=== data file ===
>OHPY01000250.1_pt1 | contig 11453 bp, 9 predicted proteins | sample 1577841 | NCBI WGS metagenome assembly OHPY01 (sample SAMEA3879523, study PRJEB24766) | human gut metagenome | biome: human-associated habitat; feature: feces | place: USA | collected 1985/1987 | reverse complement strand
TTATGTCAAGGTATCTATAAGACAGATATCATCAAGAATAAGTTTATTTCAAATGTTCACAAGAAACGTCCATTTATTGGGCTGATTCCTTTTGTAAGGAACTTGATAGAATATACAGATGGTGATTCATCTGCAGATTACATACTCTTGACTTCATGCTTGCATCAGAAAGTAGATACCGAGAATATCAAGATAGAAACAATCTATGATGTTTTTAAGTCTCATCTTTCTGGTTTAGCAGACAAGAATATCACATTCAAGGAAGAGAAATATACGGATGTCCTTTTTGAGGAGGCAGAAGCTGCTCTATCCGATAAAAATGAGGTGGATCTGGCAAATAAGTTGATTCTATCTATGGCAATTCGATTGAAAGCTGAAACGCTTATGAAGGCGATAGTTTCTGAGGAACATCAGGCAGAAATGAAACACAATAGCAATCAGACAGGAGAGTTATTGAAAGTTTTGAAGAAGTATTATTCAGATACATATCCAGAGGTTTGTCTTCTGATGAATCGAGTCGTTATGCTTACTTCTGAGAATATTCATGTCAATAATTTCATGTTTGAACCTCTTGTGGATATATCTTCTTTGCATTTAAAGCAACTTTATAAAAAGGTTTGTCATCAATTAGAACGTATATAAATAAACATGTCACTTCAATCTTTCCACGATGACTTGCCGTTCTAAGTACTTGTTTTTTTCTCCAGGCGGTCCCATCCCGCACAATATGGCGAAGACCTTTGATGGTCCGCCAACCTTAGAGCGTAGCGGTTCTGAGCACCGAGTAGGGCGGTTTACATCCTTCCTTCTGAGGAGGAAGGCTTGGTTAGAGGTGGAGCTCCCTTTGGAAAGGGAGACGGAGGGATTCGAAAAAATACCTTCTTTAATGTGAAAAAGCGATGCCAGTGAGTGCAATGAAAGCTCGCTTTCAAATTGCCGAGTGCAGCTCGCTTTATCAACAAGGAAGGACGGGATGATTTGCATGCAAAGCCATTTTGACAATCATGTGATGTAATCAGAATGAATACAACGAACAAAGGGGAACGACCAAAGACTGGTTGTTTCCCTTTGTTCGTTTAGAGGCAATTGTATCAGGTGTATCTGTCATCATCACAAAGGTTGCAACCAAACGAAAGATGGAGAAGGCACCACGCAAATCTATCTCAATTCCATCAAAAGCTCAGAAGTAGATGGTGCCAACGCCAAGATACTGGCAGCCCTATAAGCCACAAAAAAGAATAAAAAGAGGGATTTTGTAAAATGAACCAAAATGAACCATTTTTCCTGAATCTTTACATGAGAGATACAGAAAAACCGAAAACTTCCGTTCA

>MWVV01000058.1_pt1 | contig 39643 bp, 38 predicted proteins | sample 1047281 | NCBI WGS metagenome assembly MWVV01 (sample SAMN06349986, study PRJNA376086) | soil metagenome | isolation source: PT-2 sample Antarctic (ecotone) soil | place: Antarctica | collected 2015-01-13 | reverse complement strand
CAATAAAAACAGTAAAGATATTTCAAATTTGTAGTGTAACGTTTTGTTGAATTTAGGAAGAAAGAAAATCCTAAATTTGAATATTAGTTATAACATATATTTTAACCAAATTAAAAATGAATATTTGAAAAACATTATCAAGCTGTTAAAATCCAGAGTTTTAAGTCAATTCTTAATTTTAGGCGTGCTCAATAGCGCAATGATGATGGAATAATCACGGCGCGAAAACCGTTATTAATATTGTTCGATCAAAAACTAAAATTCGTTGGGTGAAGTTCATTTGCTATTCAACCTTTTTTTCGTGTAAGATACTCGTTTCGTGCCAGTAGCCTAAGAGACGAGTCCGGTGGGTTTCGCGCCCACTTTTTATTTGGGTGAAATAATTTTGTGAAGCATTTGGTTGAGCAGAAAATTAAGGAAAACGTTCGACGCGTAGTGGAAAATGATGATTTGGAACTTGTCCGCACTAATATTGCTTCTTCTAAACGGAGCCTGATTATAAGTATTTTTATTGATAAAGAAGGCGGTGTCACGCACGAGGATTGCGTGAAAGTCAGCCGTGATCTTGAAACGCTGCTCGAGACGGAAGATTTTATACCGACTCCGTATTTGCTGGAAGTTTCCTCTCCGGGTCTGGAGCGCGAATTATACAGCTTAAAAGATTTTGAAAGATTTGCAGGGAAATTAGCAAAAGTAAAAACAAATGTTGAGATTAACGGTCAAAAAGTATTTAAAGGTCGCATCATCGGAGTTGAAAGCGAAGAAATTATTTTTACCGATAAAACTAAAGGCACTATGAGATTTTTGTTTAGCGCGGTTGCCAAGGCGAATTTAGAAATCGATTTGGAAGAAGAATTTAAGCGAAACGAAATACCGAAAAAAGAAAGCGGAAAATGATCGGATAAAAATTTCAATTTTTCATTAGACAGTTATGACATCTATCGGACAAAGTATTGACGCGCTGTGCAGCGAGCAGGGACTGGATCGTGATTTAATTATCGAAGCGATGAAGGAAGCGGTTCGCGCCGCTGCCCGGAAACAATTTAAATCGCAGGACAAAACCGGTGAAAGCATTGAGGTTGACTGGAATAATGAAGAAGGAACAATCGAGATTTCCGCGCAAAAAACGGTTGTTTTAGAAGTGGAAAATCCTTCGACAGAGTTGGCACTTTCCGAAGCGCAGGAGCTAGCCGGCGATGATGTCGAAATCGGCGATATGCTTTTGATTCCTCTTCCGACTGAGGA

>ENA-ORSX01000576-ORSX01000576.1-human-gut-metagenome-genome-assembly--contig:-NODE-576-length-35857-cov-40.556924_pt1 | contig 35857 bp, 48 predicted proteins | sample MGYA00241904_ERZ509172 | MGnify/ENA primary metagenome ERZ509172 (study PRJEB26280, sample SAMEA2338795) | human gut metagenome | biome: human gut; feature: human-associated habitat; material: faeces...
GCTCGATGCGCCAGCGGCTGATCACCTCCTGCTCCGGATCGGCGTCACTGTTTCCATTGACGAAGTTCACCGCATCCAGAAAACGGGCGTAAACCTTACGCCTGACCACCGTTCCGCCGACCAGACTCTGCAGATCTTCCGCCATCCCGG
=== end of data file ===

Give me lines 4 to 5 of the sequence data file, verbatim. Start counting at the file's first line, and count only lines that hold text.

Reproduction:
CAATAAAAACAGTAAAGATATTTCAAATTTGTAGTGTAACGTTTTGTTGAATTTAGGAAGAAAGAAAATCCTAAATTTGAATATTAGTTATAACATATATTTTAACCAAATTAAAAATGAATATTTGAAAAACATTATCAAGCTGTTAAAATCCAGAGTTTTAAGTCAATTCTTAATTTTAGGCGTGCTCAATAGCGCAATGATGATGGAATAATCACGGCGCGAAAACCGTTATTAATATTGTTCGATCAAAAACTAAAATTCGTTGGGTGAAGTTCATTTGCTATTCAACCTTTTTTTCGTGTAAGATACTCGTTTCGTGCCAGTAGCCTAAGAGACGAGTCCGGTGGGTTTCGCGCCCACTTTTTATTTGGGTGAAATAATTTTGTGAAGCATTTGGTTGAGCAGAAAATTAAGGAAAACGTTCGACGCGTAGTGGAAAATGATGATTTGGAACTTGTCCGCACTAATATTGCTTCTTCTAAACGGAGCCTGATTATAAGTATTTTTATTGATAAAGAAGGCGGTGTCACGCACGAGGATTGCGTGAAAGTCAGCCGTGATCTTGAAACGCTGCTCGAGACGGAAGATTTTATACCGACTCCGTATTTGCTGGAAGTTTCCTCTCCGGGTCTGGAGCGCGAATTATACAGCTTAAAAGATTTTGAAAGATTTGCAGGGAAATTAGCAAAAGTAAAAACAAATGTTGAGATTAACGGTCAAAAAGTATTTAAAGGTCGCATCATCGGAGTTGAAAGCGAAGAAATTATTTTTACCGATAAAACTAAAGGCACTATGAGATTTTTGTTTAGCGCGGTTGCCAAGGCGAATTTAGAAATCGATTTGGAAGAAGAATTTAAGCGAAACGAAATACCGAAAAAAGAAAGCGGAAAATGATCGGATAAAAATTTCAATTTTTCATTAGACAGTTATGACATCTATCGGACAAAGTATTGACGCGCTGTGCAGCGAGCAGGGACTGGATCGTGATTTAATTATCGAAGCGATGAAGGAAGCGGTTCGCGCCGCTGCCCGGAAACAATTTAAATCGCAGGACAAAACCGGTGAAAGCATTGAGGTTGACTGGAATAATGAAGAAGGAACAATCGAGATTTCCGCGCAAAAAACGGTTGTTTTAGAAGTGGAAAATCCTTCGACAGAGTTGGCACTTTCCGAAGCGCAGGAGCTAGCCGGCGATGATGTCGAAATCGGCGATATGCTTTTGATTCCTCTTCCGACTGAGGA

>ENA-ORSX01000576-ORSX01000576.1-human-gut-metagenome-genome-assembly--contig:-NODE-576-length-35857-cov-40.556924_pt1 | contig 35857 bp, 48 predicted proteins | sample MGYA00241904_ERZ509172 | MGnify/ENA primary metagenome ERZ509172 (study PRJEB26280, sample SAMEA2338795) | human gut metagenome | biome: human gut; feature: human-associated habitat; material: faeces...